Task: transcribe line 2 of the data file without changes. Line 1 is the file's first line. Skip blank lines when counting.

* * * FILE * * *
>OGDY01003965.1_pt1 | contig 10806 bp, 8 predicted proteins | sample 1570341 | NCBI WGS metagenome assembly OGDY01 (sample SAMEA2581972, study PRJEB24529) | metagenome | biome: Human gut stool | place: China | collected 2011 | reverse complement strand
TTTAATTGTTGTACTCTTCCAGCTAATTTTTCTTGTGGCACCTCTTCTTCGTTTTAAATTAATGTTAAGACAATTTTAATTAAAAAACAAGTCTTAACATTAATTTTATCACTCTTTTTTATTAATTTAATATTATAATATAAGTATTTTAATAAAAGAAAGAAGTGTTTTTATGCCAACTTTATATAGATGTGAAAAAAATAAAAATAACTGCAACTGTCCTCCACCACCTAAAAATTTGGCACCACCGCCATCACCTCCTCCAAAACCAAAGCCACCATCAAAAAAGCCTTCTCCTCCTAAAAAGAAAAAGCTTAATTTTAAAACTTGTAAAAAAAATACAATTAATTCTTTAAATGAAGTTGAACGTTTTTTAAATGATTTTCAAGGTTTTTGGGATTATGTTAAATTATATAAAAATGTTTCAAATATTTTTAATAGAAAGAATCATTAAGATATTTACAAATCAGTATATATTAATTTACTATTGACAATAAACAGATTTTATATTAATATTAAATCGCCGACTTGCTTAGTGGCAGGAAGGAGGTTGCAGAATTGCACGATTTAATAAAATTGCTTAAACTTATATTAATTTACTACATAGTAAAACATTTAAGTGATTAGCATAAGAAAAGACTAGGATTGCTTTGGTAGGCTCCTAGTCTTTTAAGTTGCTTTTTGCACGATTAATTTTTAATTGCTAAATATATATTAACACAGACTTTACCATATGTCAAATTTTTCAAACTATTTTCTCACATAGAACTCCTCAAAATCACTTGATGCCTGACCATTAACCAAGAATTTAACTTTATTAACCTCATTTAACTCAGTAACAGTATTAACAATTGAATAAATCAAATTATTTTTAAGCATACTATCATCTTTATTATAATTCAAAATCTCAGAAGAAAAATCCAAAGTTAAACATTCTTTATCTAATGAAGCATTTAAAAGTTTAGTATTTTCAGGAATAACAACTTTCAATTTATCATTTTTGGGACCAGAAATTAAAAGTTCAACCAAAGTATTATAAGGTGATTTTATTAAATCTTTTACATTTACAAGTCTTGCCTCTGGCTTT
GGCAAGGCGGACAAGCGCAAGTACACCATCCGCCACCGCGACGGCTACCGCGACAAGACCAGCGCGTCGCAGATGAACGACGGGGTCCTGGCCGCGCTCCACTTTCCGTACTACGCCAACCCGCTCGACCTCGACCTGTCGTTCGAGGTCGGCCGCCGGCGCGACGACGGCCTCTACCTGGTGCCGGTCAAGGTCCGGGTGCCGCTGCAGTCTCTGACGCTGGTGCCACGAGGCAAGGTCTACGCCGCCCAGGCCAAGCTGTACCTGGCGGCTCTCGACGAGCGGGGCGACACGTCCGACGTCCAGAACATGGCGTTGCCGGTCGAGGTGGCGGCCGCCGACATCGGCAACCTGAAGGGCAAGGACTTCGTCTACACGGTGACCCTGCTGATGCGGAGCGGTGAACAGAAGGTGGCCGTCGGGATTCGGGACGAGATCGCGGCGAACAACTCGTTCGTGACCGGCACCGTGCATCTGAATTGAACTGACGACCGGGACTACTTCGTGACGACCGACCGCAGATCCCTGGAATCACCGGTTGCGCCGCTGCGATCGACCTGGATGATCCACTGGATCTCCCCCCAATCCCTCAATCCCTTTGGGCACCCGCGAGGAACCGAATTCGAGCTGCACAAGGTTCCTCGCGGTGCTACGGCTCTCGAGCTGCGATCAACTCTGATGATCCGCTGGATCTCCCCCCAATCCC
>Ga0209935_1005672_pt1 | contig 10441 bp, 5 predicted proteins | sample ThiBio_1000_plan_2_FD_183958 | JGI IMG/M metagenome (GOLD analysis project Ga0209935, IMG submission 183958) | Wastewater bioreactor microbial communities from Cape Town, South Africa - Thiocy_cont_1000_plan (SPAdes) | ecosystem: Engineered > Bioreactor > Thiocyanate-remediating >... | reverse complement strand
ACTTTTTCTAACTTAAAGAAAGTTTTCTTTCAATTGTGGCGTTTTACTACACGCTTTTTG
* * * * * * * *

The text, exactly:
TTTAATTGTTGTACTCTTCCAGCTAATTTTTCTTGTGGCACCTCTTCTTCGTTTTAAATTAATGTTAAGACAATTTTAATTAAAAAACAAGTCTTAACATTAATTTTATCACTCTTTTTTATTAATTTAATATTATAATATAAGTATTTTAATAAAAGAAAGAAGTGTTTTTATGCCAACTTTATATAGATGTGAAAAAAATAAAAATAACTGCAACTGTCCTCCACCACCTAAAAATTTGGCACCACCGCCATCACCTCCTCCAAAACCAAAGCCACCATCAAAAAAGCCTTCTCCTCCTAAAAAGAAAAAGCTTAATTTTAAAACTTGTAAAAAAAATACAATTAATTCTTTAAATGAAGTTGAACGTTTTTTAAATGATTTTCAAGGTTTTTGGGATTATGTTAAATTATATAAAAATGTTTCAAATATTTTTAATAGAAAGAATCATTAAGATATTTACAAATCAGTATATATTAATTTACTATTGACAATAAACAGATTTTATATTAATATTAAATCGCCGACTTGCTTAGTGGCAGGAAGGAGGTTGCAGAATTGCACGATTTAATAAAATTGCTTAAACTTATATTAATTTACTACATAGTAAAACATTTAAGTGATTAGCATAAGAAAAGACTAGGATTGCTTTGGTAGGCTCCTAGTCTTTTAAGTTGCTTTTTGCACGATTAATTTTTAATTGCTAAATATATATTAACACAGACTTTACCATATGTCAAATTTTTCAAACTATTTTCTCACATAGAACTCCTCAAAATCACTTGATGCCTGACCATTAACCAAGAATTTAACTTTATTAACCTCATTTAACTCAGTAACAGTATTAACAATTGAATAAATCAAATTATTTTTAAGCATACTATCATCTTTATTATAATTCAAAATCTCAGAAGAAAAATCCAAAGTTAAACATTCTTTATCTAATGAAGCATTTAAAAGTTTAGTATTTTCAGGAATAACAACTTTCAATTTATCATTTTTGGGACCAGAAATTAAAAGTTCAACCAAAGTATTATAAGGTGATTTTATTAAATCTTTTACATTTACAAGTCTTGCCTCTGGCTTT